Top University officials say they were caught off guard last summer when preservationist groups organized to virulently oppose demolition of the old Prentice Women’s Hospital.
It took one of several face-to-face meetings with Chicago Mayor Rahm Emanuel for Northwestern officials to realize their longstanding plan to tear down Prentice and build a new biomedical research facility was going be much more contentious than expected.
“The mayor asked, ‘What are you guys going to do, are you going to have an offensive?’” University President Morton Schapiro told The Daily last week, referring to a summer meeting initiated by Emanuel. “He said he was getting inundated with letters. He was just saying these guys are very aggressive and spending a lot of money.”
The exhaustive effort by preservationists — which included robocalls to residents, glossy flyers and mailers as well as full-page ads in local publications including The Daily — was ultimately unsuccessful. The Commission on Chicago Landmarks voted Nov. 1 against granting Prentice protected status, clearing the way for NU to fulfill its decades-old vision to tear down the building and expand its biomedical research capabilities.
University officials say they are currently preparing paperwork for the demolition permit, which will be completed soon and submitted to Chicago’s Department of Buildings for approval.
Even though the anti-demolition camp was ultimately on the losing end of the fight, it came out of the gate running. Local groups showed urgency in aligning with the National Trust for Historic Preservation and quickly gathered thousands of petition signatures. Activists eventually formed an umbrella group called the Save Prentice Coalition.
Christina Morris of the National Trust for Historic Preservation declined to discuss the group’s Prentice-related fundraising and expenditures, but confirmed the group hired ASGK Public Strategies to manage a well-funded public relations campaign, which revved up in the summer. The Chicago-based firm boasts high-profile clients such as Comcast,Citigroup and the Motion Picture Association of America.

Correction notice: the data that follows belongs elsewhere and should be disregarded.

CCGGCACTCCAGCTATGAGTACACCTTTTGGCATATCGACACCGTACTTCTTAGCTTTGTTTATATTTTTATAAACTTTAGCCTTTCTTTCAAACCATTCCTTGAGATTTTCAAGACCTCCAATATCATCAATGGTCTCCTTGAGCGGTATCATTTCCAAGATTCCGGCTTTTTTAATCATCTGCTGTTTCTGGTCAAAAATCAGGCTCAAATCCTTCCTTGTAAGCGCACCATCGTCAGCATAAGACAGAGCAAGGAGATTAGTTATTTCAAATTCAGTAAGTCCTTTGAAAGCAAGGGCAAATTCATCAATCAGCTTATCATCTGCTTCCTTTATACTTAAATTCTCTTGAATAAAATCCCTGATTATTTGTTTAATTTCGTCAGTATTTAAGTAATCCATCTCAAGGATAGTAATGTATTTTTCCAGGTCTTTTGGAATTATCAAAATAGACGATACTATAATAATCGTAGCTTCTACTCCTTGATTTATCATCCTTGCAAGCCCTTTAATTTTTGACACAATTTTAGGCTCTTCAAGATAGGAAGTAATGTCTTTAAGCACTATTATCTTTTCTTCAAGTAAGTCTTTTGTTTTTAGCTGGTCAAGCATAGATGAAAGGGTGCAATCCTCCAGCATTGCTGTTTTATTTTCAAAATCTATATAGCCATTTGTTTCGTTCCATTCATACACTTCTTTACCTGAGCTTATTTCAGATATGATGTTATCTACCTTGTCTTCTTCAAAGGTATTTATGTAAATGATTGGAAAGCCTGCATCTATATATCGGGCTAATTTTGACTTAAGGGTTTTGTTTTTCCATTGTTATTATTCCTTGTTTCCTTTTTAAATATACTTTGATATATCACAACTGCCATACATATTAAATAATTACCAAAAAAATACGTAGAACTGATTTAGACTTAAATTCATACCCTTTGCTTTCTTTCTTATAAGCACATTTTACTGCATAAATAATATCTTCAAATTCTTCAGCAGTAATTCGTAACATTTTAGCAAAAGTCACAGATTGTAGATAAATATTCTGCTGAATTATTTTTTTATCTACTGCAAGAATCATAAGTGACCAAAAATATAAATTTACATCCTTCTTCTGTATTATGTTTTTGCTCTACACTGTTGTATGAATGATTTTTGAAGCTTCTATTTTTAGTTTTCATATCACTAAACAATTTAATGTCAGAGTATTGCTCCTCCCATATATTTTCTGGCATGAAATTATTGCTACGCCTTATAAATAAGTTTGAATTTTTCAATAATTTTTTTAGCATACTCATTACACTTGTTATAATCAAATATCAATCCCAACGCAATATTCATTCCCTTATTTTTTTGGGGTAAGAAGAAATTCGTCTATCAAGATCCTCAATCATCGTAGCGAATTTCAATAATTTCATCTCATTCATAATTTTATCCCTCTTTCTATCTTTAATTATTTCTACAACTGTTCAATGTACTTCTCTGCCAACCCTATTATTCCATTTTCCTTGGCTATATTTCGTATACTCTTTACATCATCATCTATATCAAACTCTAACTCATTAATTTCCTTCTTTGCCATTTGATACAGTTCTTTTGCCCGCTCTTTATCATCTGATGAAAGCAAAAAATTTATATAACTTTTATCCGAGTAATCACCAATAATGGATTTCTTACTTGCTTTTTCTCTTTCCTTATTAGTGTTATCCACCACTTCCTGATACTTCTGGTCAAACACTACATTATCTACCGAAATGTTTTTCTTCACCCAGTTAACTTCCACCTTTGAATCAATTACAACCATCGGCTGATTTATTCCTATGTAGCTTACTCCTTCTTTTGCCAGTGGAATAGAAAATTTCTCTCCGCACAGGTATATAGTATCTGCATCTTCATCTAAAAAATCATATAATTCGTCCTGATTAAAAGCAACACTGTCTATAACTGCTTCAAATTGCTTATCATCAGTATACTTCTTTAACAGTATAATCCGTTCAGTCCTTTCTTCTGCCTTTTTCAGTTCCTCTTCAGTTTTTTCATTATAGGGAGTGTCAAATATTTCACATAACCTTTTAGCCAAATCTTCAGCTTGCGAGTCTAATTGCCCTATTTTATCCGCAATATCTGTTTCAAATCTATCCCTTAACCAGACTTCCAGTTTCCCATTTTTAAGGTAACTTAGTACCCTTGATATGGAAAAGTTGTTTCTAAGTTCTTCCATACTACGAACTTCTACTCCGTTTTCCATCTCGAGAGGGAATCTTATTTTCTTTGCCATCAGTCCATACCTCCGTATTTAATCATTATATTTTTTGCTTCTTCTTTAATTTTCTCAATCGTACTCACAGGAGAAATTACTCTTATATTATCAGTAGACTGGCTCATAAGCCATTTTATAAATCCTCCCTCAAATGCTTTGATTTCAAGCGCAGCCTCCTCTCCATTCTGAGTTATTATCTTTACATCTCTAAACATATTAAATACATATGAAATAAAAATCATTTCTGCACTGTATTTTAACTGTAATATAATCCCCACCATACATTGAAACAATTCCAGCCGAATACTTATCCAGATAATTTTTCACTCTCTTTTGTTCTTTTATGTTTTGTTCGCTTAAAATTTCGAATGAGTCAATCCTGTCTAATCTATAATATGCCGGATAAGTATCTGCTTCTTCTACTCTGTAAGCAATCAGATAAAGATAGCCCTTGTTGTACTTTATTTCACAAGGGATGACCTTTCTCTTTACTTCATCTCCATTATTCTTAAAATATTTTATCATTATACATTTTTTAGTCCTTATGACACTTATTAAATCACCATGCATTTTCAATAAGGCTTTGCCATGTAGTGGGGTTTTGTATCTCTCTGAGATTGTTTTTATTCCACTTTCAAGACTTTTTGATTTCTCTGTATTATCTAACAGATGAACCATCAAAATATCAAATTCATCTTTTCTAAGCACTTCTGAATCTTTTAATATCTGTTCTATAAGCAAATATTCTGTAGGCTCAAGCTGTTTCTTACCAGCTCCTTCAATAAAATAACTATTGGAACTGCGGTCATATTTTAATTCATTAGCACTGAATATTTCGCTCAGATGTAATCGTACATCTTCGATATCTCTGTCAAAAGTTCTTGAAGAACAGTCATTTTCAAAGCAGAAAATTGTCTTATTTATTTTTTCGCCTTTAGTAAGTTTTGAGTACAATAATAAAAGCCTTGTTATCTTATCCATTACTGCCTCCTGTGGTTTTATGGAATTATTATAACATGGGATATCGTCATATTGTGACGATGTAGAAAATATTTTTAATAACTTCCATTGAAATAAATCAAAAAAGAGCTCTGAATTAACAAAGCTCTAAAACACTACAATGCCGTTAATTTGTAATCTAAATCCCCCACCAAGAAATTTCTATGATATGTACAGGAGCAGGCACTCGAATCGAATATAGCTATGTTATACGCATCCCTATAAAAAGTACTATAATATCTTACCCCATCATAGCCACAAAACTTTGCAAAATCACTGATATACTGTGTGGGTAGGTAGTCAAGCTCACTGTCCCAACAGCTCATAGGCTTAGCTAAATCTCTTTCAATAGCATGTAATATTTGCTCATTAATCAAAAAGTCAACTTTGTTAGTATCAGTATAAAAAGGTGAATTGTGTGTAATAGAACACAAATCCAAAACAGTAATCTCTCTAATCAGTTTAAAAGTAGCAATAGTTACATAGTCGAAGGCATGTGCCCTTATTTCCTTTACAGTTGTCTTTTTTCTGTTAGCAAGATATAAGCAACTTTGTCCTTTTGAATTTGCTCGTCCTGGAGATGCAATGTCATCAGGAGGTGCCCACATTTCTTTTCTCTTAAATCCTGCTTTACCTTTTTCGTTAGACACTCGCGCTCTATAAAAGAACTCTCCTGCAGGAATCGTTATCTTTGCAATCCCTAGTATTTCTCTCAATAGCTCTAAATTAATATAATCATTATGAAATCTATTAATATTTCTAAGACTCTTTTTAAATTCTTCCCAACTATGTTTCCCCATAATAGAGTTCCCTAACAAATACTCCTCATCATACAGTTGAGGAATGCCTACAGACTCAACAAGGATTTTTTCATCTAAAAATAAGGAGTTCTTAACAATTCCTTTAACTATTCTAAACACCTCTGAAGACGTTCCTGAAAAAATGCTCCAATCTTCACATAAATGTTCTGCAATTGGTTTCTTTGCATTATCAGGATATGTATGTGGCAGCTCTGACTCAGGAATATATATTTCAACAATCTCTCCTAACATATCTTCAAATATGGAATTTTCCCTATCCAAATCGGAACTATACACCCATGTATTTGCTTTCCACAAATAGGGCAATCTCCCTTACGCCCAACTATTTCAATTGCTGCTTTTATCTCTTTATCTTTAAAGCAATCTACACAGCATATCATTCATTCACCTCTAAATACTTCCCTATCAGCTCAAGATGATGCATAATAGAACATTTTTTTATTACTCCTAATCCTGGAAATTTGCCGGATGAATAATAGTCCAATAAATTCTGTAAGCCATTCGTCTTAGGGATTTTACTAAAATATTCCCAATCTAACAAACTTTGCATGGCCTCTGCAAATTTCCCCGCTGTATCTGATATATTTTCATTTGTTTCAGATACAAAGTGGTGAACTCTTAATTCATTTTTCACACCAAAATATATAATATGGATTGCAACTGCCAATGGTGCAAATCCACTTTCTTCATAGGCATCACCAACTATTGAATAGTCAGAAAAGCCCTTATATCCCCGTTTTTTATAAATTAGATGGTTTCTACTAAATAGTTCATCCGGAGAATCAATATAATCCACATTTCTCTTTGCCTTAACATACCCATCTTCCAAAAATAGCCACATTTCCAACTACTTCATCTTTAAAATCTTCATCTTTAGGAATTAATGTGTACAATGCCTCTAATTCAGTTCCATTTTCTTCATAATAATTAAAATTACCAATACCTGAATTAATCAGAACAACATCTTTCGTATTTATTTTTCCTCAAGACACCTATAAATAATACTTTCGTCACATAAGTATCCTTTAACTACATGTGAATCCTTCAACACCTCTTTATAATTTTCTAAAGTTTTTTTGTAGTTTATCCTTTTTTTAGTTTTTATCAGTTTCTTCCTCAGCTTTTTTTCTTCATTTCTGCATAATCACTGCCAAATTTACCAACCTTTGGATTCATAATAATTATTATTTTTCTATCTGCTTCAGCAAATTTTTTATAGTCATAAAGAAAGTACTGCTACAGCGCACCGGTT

The movement emerged as a national cause celebre for preservationists and architectural activists. Prentice preservation spilled onto the opinion pages of Chicago’s two leading newspapers, and a front-page article in The New York Times explored alternatives to demolition.
NU administrators, who had not anticipated such push-back on a longstanding plan, started “a little behind the chains, to use the football metaphor,” when they finally realized how much work they would have to do to counter preservationists, University spokesman Al Cubbage said.
Schapiro said that NU never had a backup plan if Prentice was landmarked and the abandoned building couldn’t be demolished.
“We were getting killed (by preservationist momentum),” he said.
But after meeting with Emanuel, NU officials set into motion their own unprecedented effort to drum up support for demolishing the old hospital. Much of the work fell on the Department of University Relations, including Cubbage, Bob Rowley, Pat Tremmel and their respective staffs.
In all, NU spent hundreds of thousands of dollars making its case, said Eugene Sunshine, the University’s vice president for business and finance, who added that this was one of the most important projects he’s ever worked on.
NU sent its own mailers to local residents, took out full-page spots in the Chicago Tribune, cut ads for local radio stations and sought support from its expansive alumni networks.
The University also brought on a consultant and commissioned Purple Strategies, a highly regarded public affairs firm, to conduct a poll of Streeterville residents about the site. The poll was publicly released in late August after it found widespread support for NU’s proposal.
“This was the first time I can remember doing a poll,” Sunshine said.
With an evened-out public relations landscape, momentum started to build around the University’s proposal by the time students returned to campus in late September.
Chicago Ald. Brendan Reilly (42nd), whose ward includes the NU Chicago campus, voiced his support for the demolition plan in mid-October. At the time, insiders noted that Chicago’s landmarks commission is often quite deferent to the opinion of local aldermen.
But the most influential endorsement came Oct. 30, just days before the landmark commission hearing, when Emanuel backed the plan in a Chicago Tribune op-ed. Schapiro said he only learned about Emanuel’s endorsement that morning, when multiple people sent him emails linking to the story.
“I read it in the paper — I didn’t have any idea it was coming,” Schapiro said, adding that he immediately called over his wife, Mimi, to see the news.
University officials began expressing cautious confidence that the commission would side with NU. Two days later, in front of more than 100 members of the Save Prentice Coalition, commissioners near-unanimously rejected landmark status for the old hospital.
The protracted fight that almost brought a nationally renowned institution to its knees was over.
Susan Du contributed reporting.